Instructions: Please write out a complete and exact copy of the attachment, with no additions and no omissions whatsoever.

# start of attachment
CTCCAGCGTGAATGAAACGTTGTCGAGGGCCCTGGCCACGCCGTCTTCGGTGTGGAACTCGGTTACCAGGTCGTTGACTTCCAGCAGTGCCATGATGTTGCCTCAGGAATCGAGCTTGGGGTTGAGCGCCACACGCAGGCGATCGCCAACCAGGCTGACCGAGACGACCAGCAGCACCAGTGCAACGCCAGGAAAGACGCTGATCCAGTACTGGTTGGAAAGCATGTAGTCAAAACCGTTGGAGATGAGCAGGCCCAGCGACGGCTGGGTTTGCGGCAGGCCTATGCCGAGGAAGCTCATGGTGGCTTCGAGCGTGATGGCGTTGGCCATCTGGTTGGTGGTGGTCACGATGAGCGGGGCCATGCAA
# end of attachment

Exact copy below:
CTCCAGCGTGAATGAAACGTTGTCGAGGGCCCTGGCCACGCCGTCTTCGGTGTGGAACTCGGTTACCAGGTCGTTGACTTCCAGCAGTGCCATGATGTTGCCTCAGGAATCGAGCTTGGGGTTGAGCGCCACACGCAGGCGATCGCCAACCAGGCTGACCGAGACGACCAGCAGCACCAGTGCAACGCCAGGAAAGACGCTGATCCAGTACTGGTTGGAAAGCATGTAGTCAAAACCGTTGGAGATGAGCAGGCCCAGCGACGGCTGGGTTTGCGGCAGGCCTATGCCGAGGAAGCTCATGGTGGCTTCGAGCGTGATGGCGTTGGCCATCTGGTTGGTGGTGGTCACGATGAGCGGGGCCATGCAA